Some say that the Reserve Banks try too hard because they err in favour of doing too much rather than too little, to get their countries’ economies moving. Maybe. But they shouldn’t have to push so hard against obstinate governments.
In ancient times, people understood that they were in debt to the Gods. When things went wrong, they performed sacrificial rituals to pay back some of that debt. Some societies practiced sacrifices routinely, as insurance against things going wrong. These practices didn’t work, though – through coincidental timing – they sometimes appeared to work. This approach to debt led to perpetual underachievement.
We still have human sacrifices today, albeit the sacrifices of neglect and bureaucracy. We see far too many people, in New Zealand, subject to oral health disasters because of the ‘financial risk’ of addressing these issues. We see people with untreated cancer (and delayed treatment) and other life-threatening and painful conditions because of the ‘financial costs’ of timely diagnosis and treatment. We have become familiar with seeing people unnecessarily living in appalling housing conditions, or homeless, due to government perceptions that it is financially inconvenient to address these problems. We would rather have another ‘great depression’ and/or rows of near-empty million-plus dollar residential properties, than address these problems. If that’s not human sacrifice, I do not know what is.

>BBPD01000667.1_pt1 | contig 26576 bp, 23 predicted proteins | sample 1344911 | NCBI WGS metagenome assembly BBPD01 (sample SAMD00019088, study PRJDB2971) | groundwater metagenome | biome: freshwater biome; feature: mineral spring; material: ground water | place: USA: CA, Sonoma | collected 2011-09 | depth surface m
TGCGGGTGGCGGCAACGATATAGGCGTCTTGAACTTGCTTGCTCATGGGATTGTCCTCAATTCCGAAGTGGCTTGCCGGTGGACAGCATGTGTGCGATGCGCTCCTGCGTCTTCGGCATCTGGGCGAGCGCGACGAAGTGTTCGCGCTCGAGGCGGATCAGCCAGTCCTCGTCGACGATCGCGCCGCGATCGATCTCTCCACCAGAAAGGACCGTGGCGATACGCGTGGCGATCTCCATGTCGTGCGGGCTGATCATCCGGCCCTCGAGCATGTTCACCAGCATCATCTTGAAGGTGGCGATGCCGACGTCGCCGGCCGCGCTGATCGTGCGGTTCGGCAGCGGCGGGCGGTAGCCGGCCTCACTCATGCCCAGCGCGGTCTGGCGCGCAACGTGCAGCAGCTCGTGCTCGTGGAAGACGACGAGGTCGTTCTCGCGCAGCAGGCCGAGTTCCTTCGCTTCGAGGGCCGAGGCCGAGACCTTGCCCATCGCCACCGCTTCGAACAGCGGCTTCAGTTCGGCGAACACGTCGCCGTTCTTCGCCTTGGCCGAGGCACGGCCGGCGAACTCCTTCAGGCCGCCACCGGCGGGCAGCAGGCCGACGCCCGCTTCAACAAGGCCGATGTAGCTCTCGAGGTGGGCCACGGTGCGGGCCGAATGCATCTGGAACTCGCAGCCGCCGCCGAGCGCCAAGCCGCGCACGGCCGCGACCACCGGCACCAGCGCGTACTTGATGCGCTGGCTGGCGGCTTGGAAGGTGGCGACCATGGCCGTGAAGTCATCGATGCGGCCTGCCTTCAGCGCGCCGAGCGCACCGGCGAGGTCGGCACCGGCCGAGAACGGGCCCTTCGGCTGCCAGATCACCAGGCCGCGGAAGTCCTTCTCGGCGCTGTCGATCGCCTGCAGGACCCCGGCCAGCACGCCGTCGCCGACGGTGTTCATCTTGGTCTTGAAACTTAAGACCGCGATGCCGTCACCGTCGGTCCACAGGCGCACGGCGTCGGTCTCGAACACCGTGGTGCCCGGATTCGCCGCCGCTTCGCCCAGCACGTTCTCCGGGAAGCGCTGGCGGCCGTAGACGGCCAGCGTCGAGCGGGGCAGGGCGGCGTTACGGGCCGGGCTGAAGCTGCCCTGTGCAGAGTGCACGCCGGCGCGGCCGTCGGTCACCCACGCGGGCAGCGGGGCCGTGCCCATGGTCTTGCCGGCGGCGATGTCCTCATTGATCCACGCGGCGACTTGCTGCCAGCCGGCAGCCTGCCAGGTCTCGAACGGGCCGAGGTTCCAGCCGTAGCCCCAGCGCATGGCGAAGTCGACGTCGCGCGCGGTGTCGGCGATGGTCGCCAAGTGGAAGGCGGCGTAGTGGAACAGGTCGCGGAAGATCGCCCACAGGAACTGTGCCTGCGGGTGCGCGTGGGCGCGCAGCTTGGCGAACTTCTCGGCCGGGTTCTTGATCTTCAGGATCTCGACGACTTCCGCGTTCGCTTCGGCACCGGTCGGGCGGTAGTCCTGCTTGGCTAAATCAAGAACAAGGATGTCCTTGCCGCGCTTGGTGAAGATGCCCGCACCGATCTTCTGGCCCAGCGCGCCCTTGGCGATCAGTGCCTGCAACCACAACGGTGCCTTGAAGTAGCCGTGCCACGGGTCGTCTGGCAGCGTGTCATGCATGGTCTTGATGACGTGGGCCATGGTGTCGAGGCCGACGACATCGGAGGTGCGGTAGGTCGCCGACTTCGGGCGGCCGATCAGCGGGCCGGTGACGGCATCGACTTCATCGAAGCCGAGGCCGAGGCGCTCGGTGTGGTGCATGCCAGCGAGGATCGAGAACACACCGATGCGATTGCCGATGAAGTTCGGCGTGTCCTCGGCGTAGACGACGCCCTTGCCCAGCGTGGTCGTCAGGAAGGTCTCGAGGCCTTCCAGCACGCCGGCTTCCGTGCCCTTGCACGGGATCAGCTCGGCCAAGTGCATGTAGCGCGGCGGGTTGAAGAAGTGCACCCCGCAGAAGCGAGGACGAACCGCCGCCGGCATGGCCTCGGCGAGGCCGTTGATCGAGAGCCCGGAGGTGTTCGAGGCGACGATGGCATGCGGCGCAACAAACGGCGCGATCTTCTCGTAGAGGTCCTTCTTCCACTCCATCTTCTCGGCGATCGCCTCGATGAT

Paying the Debt Forward
There are two ways that governments can pay their debts.
They can pay back their debts to the banking system, obliging the banking system to pay forward these debts, either into the private economy (a good thing in principle, though not always in practice) or into the speculative markets (a bad thing). In the latter case, the lives of future generations are undermined, as diminishing numbers of people gain control over the world’s resources. This is what happens, but should not.
Or governments can take a more worldly view, by understanding that our economies are underpinned by existential debt. Thus governments can choose to spend that debt, by investing in their countries’ futures; that’s what paying forward is really about, in spirit. We invest in the future by spending the debt – not extinguishing it – and we service existential debt by leading good lives (and paying the interest!). Public debt should be perpetually rolled forward, growing in recessionary times.
Rolling back the banking system debt – or governments refusing to participate in an economically rational way – is one route to existential disaster. Existential financial debt underpins our economic existence. To sustain future generations, we pay existential debt forward, not back.